CovenantEyes vs. K9 Web Protection

Home Forums Computers / Electronics / Online CovenantEyes vs. K9 Web Protection

Viewing 30 posts - 1 through 30 (of 30 total)
  • Author
  • #613369

    What are the pros and cons of each?

    Shopping613 🌠

    Well, I canfisthand tell you that I had K9 and I broke through it so well that it was under my own password and I

    Shopping613 🌠

    Well, I can first hand tell you that I had K9 and I broke through it so well that it was under my own password and I could unblock any site for like an hour and no one would know.

    I found out how to break thru on the internet, but if you think whoever it is won’t go through the required steps to break through that took a half an hour, go ahead and install it.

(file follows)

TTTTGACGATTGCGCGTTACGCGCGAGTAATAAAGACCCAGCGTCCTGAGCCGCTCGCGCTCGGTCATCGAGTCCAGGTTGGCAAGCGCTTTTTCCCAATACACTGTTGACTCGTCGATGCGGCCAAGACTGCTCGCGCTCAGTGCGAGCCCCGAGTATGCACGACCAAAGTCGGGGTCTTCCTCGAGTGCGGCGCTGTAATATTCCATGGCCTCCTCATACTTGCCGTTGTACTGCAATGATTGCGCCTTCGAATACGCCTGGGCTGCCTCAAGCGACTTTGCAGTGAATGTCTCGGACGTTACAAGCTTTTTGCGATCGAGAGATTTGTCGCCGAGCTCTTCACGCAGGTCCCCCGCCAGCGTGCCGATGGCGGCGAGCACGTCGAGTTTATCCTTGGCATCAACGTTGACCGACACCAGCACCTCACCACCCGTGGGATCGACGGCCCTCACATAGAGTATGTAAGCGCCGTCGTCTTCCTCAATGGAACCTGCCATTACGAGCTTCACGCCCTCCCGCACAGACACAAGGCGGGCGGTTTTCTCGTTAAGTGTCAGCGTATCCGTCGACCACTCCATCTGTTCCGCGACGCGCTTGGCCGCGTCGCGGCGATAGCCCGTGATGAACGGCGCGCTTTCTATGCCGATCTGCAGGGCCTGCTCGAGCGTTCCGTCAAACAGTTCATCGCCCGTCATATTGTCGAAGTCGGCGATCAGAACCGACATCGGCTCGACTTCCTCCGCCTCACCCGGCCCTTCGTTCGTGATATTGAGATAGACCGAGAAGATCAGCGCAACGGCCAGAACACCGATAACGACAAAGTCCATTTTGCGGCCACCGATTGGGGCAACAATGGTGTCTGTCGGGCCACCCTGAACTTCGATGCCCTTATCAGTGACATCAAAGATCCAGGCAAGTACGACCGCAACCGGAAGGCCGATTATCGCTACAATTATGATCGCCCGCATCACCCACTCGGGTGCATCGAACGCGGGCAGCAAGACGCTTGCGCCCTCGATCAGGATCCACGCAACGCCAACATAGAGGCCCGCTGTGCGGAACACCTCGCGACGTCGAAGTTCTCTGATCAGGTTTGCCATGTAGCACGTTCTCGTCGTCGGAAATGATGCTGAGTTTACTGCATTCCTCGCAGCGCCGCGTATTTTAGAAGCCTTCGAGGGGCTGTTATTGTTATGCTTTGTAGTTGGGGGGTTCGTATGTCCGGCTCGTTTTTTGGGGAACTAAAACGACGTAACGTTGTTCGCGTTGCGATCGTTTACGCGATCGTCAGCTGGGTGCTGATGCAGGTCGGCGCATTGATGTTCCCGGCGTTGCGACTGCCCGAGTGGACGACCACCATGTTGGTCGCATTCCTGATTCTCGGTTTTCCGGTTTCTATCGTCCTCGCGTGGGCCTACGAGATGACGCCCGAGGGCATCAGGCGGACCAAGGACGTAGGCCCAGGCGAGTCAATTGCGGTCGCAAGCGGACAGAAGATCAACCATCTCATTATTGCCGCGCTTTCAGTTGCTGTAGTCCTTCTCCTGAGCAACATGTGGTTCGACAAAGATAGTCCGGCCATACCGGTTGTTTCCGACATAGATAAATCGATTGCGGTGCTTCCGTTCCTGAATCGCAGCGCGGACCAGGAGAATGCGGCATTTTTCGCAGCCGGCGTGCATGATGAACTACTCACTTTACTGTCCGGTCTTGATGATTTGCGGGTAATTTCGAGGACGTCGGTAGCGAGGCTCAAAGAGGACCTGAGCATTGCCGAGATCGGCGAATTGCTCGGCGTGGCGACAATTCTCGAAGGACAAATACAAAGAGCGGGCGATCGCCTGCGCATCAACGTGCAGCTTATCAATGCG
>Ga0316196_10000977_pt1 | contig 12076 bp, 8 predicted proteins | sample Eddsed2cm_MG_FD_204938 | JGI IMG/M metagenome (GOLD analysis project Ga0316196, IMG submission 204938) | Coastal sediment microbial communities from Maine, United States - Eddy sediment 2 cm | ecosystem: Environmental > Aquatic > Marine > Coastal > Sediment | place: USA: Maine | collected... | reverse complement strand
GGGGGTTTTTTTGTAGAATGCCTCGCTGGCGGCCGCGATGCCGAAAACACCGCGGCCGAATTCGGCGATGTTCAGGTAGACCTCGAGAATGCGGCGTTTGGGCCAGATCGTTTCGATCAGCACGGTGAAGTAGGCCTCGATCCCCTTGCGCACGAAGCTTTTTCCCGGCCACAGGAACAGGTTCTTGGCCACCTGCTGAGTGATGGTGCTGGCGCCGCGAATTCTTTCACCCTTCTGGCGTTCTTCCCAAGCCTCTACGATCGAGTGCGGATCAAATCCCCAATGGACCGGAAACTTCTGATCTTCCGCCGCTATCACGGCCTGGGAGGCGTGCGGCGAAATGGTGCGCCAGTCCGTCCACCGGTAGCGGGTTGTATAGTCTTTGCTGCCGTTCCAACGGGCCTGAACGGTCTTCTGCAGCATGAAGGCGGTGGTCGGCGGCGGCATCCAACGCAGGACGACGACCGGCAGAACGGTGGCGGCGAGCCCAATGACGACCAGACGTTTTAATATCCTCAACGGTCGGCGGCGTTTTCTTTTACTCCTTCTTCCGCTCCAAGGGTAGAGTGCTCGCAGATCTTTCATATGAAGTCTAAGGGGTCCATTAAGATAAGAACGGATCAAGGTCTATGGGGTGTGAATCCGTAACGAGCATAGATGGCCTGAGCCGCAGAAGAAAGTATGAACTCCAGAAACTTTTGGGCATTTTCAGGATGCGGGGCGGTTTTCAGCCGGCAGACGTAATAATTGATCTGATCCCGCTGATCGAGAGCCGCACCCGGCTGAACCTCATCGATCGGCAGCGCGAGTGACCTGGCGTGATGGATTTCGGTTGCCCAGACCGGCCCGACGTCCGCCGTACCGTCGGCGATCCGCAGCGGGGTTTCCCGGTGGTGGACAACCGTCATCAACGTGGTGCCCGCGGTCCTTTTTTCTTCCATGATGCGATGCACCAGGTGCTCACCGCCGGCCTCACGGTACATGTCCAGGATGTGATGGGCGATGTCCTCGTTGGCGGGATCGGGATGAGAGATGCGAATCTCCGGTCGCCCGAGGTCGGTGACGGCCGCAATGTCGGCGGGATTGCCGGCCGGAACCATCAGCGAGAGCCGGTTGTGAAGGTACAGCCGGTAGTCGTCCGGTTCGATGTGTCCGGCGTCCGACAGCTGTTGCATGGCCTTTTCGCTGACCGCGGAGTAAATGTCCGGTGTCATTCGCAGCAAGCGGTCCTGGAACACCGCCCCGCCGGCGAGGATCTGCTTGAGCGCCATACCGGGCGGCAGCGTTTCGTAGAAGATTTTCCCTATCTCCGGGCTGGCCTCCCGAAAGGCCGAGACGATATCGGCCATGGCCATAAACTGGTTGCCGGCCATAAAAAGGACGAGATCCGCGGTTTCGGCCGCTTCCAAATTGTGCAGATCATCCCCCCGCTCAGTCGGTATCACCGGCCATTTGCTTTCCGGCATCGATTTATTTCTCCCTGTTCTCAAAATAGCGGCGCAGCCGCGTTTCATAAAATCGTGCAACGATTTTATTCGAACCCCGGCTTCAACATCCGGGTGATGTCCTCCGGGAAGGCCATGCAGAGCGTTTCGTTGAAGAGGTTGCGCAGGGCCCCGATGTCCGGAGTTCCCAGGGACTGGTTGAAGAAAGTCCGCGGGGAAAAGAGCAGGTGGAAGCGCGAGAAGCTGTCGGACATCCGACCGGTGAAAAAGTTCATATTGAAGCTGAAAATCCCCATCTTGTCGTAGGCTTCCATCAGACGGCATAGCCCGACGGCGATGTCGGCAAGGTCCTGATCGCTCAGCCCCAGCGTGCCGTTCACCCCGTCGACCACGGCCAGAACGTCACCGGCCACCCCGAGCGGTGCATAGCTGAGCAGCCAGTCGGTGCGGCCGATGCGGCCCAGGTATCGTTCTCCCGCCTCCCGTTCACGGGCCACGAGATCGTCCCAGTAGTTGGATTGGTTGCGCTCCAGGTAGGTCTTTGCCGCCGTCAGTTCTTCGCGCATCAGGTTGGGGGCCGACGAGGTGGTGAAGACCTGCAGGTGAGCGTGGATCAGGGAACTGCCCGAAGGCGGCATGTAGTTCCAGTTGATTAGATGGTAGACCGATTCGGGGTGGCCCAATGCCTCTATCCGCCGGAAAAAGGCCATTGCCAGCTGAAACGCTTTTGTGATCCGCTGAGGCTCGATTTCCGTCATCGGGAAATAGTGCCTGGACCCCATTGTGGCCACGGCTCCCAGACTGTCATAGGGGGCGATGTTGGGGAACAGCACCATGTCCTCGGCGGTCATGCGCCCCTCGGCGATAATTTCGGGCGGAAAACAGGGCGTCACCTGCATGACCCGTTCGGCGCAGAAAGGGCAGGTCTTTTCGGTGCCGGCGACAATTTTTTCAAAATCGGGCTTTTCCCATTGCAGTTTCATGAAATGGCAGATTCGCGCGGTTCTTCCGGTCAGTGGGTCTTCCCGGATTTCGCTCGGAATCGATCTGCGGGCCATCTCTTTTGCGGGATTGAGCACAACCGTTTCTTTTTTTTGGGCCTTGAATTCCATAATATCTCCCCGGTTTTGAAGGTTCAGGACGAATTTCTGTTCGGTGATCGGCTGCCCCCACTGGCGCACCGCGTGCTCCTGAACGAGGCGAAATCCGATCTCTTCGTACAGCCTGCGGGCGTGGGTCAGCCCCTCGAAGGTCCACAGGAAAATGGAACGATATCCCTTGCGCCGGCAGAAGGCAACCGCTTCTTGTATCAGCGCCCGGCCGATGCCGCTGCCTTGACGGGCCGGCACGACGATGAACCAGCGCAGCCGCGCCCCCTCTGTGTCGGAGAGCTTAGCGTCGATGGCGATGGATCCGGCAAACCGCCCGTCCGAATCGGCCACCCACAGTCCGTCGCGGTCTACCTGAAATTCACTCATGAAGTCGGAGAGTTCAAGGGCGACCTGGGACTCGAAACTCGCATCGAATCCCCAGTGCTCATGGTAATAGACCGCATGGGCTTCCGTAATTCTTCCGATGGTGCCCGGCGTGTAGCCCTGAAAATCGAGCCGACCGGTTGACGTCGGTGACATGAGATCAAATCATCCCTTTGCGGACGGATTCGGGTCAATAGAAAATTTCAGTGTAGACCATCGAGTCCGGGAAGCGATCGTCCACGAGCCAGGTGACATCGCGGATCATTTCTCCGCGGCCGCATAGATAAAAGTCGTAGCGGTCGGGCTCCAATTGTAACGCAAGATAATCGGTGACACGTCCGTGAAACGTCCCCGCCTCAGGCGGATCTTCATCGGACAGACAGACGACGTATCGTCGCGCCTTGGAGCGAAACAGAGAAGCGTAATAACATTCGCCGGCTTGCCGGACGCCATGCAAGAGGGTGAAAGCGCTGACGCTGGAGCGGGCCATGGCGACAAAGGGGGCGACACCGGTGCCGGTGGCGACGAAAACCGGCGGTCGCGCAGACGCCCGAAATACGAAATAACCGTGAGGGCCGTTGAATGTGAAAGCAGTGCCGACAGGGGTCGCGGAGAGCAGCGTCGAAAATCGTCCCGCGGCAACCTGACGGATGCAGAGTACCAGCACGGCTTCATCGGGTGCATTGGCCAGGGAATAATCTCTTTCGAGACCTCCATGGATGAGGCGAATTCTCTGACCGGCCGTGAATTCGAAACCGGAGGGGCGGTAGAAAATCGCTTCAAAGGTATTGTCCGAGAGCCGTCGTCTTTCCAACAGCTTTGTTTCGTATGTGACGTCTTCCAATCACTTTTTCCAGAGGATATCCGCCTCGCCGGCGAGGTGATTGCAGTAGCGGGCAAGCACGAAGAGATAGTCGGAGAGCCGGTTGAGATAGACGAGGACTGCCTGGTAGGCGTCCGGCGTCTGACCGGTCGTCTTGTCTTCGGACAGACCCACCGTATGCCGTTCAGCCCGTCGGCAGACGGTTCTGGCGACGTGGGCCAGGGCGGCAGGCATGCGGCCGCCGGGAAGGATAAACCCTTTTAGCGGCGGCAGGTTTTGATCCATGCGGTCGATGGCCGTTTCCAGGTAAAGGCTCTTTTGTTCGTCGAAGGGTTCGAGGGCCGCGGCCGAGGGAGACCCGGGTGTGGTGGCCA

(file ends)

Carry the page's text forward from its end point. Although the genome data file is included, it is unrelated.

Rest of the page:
Anyone with experience using CovenantEyes?


    From my experience, no internet safety plan is complete without A) someone else holding the filter password B) a reliable chavrusa program , where someone you respect sees every site and link you click on and last but most importantly C) you have to be honest with yourself and know 1) what is dangerous for you ( what are your pitfalls and weak points) and 2) always use your brain ad remember that you want to keep yourself and your home clean ,

    About the pros and cons of each one, why don’t you contact TAG?


    k9 is very nice but very easy to get around, and even without having to get around anything, there is plenty harmful stuff accessible

    YW Moderator-42

    CE/Web Chaver is good because it will tell your chaver if u uninstall it. Thoughit could be there are ways around that. There are ways around everything if you are motivated enough. The best we can do is use these tools to act as a reminder. It is a lot easier to stop yourself from doing an issur when it takes work to do whatever it is you are doing. We need to do our hishtadlus to minimize the nisayon.